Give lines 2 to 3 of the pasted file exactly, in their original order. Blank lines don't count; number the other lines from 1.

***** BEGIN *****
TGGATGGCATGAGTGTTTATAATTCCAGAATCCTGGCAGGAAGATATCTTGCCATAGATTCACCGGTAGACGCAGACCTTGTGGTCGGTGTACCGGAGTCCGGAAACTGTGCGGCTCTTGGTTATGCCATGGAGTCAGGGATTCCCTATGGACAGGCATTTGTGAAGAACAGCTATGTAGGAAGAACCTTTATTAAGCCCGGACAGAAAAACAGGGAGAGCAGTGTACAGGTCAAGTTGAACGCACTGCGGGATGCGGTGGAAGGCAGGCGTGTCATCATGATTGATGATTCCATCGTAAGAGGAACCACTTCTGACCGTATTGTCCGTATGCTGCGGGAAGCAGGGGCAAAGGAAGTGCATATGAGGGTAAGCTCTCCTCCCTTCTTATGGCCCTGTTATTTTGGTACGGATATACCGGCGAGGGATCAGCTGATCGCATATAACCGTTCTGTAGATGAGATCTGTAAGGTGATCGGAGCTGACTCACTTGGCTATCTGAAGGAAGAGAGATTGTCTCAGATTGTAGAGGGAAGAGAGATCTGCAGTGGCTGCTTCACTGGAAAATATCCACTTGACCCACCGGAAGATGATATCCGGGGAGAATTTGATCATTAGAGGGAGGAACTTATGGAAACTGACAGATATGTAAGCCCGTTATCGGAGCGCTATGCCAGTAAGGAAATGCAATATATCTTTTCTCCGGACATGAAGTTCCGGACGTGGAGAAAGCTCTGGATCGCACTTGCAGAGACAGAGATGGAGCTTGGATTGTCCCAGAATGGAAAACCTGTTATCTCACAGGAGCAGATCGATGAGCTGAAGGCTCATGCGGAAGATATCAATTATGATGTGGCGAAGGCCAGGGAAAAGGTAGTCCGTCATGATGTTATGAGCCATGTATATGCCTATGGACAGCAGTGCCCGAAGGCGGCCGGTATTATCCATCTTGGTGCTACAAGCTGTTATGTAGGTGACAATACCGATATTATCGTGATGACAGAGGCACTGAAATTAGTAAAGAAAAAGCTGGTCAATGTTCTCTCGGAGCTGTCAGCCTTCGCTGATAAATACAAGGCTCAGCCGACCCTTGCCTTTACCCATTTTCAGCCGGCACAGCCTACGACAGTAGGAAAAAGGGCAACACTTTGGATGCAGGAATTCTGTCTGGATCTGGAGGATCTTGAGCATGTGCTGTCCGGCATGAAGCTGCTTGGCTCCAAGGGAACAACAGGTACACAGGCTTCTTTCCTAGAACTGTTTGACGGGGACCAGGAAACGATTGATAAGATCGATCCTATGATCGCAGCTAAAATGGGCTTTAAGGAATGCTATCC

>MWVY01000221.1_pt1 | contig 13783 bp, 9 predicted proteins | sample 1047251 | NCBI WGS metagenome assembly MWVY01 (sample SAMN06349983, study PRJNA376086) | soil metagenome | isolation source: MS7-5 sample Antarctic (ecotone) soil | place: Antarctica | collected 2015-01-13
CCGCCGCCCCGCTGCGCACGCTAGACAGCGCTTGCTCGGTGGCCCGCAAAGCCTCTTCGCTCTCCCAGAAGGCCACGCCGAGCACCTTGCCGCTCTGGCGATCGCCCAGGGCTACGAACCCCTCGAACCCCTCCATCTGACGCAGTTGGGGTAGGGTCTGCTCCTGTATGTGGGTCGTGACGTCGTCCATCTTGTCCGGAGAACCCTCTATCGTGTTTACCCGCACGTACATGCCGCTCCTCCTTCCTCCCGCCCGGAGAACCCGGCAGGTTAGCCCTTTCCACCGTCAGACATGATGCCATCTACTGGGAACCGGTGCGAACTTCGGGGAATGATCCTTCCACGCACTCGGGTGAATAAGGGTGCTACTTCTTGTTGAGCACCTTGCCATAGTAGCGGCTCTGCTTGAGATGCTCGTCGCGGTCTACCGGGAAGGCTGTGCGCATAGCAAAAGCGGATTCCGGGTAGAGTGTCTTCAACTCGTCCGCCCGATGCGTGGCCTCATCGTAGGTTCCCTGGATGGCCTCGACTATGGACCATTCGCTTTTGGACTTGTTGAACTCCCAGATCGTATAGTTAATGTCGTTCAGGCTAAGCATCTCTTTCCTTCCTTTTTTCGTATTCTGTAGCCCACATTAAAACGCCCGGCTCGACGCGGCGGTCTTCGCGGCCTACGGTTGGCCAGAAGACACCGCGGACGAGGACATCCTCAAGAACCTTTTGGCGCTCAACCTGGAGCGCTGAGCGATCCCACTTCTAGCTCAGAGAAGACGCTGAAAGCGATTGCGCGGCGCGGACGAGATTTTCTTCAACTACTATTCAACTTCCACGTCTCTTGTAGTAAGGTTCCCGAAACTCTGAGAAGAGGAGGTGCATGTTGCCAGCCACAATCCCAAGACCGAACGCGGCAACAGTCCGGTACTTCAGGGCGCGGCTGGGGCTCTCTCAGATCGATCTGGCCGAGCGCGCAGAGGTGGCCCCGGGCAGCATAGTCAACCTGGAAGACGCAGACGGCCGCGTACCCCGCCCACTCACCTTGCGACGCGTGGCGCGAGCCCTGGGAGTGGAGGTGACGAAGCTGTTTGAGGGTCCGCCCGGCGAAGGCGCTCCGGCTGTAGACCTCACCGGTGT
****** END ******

>MWVY01000221.1_pt1 | contig 13783 bp, 9 predicted proteins | sample 1047251 | NCBI WGS metagenome assembly MWVY01 (sample SAMN06349983, study PRJNA376086) | soil metagenome | isolation source: MS7-5 sample Antarctic (ecotone) soil | place: Antarctica | collected 2015-01-13
CCGCCGCCCCGCTGCGCACGCTAGACAGCGCTTGCTCGGTGGCCCGCAAAGCCTCTTCGCTCTCCCAGAAGGCCACGCCGAGCACCTTGCCGCTCTGGCGATCGCCCAGGGCTACGAACCCCTCGAACCCCTCCATCTGACGCAGTTGGGGTAGGGTCTGCTCCTGTATGTGGGTCGTGACGTCGTCCATCTTGTCCGGAGAACCCTCTATCGTGTTTACCCGCACGTACATGCCGCTCCTCCTTCCTCCCGCCCGGAGAACCCGGCAGGTTAGCCCTTTCCACCGTCAGACATGATGCCATCTACTGGGAACCGGTGCGAACTTCGGGGAATGATCCTTCCACGCACTCGGGTGAATAAGGGTGCTACTTCTTGTTGAGCACCTTGCCATAGTAGCGGCTCTGCTTGAGATGCTCGTCGCGGTCTACCGGGAAGGCTGTGCGCATAGCAAAAGCGGATTCCGGGTAGAGTGTCTTCAACTCGTCCGCCCGATGCGTGGCCTCATCGTAGGTTCCCTGGATGGCCTCGACTATGGACCATTCGCTTTTGGACTTGTTGAACTCCCAGATCGTATAGTTAATGTCGTTCAGGCTAAGCATCTCTTTCCTTCCTTTTTTCGTATTCTGTAGCCCACATTAAAACGCCCGGCTCGACGCGGCGGTCTTCGCGGCCTACGGTTGGCCAGAAGACACCGCGGACGAGGACATCCTCAAGAACCTTTTGGCGCTCAACCTGGAGCGCTGAGCGATCCCACTTCTAGCTCAGAGAAGACGCTGAAAGCGATTGCGCGGCGCGGACGAGATTTTCTTCAACTACTATTCAACTTCCACGTCTCTTGTAGTAAGGTTCCCGAAACTCTGAGAAGAGGAGGTGCATGTTGCCAGCCACAATCCCAAGACCGAACGCGGCAACAGTCCGGTACTTCAGGGCGCGGCTGGGGCTCTCTCAGATCGATCTGGCCGAGCGCGCAGAGGTGGCCCCGGGCAGCATAGTCAACCTGGAAGACGCAGACGGCCGCGTACCCCGCCCACTCACCTTGCGACGCGTGGCGCGAGCCCTGGGAGTGGAGGTGACGAAGCTGTTTGAGGGTCCGCCCGGCGAAGGCGCTCCGGCTGTAGACCTCACCGGTGT